Did You Participate in an Employee Stock Option or Stock Purchase Plan?

Your Guide to State, Local, Federal, Estate + International Taxation

Did you know about the new reporting requirements that took effect in 2014? If you did not, or even if you did, you may want to DOUBLE check your current year tax return, because you may have been DOUBLE taxed!

Brokerage firms use Form 1099-B to report your sales of stock and other securities. This form is supplied to you as well as to the IRS.  Your sales of stock are broken down into cost basis (what you paid along with commissions) and proceeds (what you got from the sale). Typically the difference is reported as a gain or loss on Schedule D. Simple, right?

However, employee stock options or stock purchase plans are different. You purchased the stock at a discount, and that discount is taxable as ordinary income which your company should have reported in Box 1 of your W2. The issue comes up with the new 2014 requirements for brokers.  Brokers use to be able to adjust for the employee and report the correct cost basis on Form 1099-B, but with the new rules, brokers can no longer make this adjustment for the employee on shares acquired on or after January 1, 2014. They are required to report the UNADJUSTED basis on these shares, and leaving it up to the employee to adjust their basis. Therefore, if you did not fill out a Form 8949 to adjust  the basis in your stock that was acquired AND sold on or after January 1, 2014, then you were most likely DOUBLE taxed, first on your W2 and once again on your capital gains for the discounted amount.  So the questions to ask yourself are:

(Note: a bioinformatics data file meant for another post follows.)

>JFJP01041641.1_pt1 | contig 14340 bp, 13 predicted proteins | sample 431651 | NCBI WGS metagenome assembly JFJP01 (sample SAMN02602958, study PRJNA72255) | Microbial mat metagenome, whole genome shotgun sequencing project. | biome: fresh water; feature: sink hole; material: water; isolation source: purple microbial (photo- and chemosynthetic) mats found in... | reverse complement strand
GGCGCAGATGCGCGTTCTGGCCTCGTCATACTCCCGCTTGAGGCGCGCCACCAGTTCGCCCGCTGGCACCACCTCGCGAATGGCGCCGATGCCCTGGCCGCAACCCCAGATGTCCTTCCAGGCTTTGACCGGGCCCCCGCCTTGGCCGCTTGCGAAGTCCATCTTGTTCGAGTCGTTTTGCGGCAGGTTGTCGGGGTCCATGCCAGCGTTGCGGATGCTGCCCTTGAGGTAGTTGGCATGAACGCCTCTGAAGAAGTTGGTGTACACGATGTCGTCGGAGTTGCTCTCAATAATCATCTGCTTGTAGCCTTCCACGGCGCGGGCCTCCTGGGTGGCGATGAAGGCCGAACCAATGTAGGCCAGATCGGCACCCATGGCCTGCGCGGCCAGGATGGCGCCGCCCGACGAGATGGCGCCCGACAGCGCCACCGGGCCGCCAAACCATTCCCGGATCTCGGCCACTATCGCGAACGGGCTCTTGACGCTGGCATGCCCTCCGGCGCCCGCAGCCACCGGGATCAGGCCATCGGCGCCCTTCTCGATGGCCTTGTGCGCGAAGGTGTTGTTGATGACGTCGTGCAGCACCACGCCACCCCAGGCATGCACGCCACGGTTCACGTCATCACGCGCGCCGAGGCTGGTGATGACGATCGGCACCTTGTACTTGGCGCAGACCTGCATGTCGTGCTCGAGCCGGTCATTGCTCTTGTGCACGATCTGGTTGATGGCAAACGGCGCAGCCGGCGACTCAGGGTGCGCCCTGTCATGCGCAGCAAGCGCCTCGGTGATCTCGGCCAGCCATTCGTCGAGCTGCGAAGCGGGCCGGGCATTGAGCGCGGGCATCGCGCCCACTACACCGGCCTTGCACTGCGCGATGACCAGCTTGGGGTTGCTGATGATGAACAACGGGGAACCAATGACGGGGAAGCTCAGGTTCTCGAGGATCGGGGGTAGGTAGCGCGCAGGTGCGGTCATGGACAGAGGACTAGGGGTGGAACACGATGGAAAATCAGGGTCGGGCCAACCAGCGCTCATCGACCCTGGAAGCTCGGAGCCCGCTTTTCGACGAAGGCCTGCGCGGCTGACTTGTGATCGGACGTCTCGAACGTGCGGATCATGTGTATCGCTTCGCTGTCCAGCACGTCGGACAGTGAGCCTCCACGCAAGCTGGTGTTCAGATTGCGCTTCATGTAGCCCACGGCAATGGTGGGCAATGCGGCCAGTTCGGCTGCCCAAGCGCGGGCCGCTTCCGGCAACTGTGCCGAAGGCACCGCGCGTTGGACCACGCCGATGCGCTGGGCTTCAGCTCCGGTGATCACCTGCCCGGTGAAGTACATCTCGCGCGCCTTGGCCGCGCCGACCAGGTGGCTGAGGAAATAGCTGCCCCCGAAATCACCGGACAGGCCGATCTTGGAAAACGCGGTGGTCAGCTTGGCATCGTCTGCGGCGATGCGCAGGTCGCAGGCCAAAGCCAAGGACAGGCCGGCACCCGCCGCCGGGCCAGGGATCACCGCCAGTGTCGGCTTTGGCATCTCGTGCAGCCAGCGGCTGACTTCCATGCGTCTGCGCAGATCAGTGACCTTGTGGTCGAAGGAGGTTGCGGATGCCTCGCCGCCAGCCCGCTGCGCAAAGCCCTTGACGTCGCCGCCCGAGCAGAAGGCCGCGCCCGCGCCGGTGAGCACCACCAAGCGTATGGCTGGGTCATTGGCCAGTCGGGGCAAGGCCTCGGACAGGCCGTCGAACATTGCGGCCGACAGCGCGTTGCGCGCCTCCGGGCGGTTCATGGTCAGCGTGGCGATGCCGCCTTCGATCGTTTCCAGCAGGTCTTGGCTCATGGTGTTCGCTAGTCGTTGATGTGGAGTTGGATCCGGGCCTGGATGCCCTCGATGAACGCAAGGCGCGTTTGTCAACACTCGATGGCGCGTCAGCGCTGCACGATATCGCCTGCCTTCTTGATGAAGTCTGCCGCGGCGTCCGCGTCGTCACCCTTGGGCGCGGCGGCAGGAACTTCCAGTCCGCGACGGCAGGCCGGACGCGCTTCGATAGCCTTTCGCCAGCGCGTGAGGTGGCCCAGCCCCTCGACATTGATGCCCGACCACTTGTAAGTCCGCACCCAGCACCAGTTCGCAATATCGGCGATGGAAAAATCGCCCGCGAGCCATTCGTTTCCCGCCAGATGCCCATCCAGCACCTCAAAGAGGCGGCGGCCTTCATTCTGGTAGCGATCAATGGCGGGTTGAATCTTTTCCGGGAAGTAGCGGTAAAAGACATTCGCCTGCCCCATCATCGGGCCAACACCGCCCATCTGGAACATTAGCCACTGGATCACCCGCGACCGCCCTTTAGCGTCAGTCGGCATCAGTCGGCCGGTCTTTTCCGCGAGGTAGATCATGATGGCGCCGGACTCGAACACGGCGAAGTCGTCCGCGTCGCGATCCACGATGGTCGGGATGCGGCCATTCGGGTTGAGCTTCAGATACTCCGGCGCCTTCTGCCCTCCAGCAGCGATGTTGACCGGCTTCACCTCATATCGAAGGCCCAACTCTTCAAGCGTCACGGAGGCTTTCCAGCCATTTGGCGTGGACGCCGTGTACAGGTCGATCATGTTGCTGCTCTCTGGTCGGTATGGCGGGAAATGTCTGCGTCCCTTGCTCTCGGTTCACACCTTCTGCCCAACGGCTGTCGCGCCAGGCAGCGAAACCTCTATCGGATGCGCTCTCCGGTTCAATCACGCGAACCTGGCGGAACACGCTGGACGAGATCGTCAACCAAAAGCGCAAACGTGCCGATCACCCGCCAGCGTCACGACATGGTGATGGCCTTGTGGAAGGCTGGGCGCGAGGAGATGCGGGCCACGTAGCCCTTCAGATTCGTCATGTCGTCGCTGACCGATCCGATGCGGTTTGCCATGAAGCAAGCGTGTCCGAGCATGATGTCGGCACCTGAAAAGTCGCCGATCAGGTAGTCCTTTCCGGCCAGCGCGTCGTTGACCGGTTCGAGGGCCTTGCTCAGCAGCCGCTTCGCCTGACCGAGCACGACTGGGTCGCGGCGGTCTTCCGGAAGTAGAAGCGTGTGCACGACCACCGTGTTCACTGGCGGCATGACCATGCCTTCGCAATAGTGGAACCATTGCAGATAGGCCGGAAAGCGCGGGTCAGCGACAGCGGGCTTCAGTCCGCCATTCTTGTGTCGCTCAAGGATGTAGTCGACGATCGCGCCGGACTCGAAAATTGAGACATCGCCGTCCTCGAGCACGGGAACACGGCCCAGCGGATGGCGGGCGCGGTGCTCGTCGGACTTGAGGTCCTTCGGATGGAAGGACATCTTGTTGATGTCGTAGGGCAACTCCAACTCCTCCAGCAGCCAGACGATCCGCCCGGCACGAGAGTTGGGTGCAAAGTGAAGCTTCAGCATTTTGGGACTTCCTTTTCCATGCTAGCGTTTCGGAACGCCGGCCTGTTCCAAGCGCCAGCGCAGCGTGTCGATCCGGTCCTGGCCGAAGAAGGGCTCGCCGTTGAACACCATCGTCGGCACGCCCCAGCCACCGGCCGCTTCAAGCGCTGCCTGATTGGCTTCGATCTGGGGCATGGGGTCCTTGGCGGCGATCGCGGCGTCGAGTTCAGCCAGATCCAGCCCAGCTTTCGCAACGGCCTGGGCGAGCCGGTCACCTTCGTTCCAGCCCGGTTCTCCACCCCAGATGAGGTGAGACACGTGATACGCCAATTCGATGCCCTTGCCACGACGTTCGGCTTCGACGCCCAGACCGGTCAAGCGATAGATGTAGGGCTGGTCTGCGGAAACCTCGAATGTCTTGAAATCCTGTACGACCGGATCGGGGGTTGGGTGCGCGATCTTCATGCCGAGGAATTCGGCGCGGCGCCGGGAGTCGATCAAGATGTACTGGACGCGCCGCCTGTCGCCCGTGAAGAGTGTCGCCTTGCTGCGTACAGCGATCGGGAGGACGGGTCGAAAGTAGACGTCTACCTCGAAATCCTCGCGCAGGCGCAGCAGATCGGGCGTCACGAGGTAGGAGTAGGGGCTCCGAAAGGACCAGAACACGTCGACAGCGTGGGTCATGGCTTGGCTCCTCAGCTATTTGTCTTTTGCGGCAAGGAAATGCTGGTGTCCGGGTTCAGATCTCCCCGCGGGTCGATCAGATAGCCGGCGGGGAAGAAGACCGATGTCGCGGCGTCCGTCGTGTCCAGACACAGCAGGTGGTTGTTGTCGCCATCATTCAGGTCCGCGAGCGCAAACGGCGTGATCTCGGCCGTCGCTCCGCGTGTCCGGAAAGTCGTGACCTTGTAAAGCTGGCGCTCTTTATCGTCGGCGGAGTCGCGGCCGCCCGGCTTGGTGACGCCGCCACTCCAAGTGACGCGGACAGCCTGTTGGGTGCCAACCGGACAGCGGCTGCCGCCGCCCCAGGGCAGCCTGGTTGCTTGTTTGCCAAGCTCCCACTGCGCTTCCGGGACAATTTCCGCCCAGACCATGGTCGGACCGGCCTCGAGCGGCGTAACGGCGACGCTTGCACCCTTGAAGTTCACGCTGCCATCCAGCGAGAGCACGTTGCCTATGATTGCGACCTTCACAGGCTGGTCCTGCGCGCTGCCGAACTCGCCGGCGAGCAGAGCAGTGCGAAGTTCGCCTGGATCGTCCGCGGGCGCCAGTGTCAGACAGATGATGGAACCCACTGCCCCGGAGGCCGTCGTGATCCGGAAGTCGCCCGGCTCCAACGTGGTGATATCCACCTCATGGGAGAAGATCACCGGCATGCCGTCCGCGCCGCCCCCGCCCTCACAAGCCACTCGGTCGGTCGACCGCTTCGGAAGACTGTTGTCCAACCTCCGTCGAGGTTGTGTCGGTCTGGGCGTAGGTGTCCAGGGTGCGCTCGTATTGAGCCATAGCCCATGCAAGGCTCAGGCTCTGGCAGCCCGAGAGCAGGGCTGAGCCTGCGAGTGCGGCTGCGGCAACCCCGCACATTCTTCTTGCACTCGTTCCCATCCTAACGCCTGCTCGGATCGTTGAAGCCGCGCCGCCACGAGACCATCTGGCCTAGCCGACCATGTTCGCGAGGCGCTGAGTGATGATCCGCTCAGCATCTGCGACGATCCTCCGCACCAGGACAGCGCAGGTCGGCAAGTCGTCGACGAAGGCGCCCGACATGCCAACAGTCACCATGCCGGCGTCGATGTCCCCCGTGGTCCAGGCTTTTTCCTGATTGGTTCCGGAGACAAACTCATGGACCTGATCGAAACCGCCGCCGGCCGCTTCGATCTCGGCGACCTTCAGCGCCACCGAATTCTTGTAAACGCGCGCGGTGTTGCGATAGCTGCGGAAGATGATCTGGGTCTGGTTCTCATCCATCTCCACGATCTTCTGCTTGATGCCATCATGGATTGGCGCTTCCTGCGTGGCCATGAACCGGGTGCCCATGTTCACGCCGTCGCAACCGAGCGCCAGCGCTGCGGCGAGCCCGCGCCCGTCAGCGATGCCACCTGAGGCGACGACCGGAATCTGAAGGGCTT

• Did you acquire stock on or after January 1, 2014 this way?
  • Did you sell that same stock in 2014?
  • Did you adjust on Form 8949?
  • If you did not adjust, is it worth amending?

As years go by, this could get more confusing and complex. It’s a good idea to keep your records on hand for later years because you may not sell your stock in the same year you acquire it (per the usual). And now you’re taxed on the year you acquired it (W2), but you’ll be taxed on the remaining portion (after ADJUSTING!)  as a capital gain in the year you sell it. The tax is now split, which you may be able to find details in your supplemental information on your Form 1099-B, IF your broker chooses to report it to you.

* This does not apply to restricted stock awarded to employees.

By Chris Morrison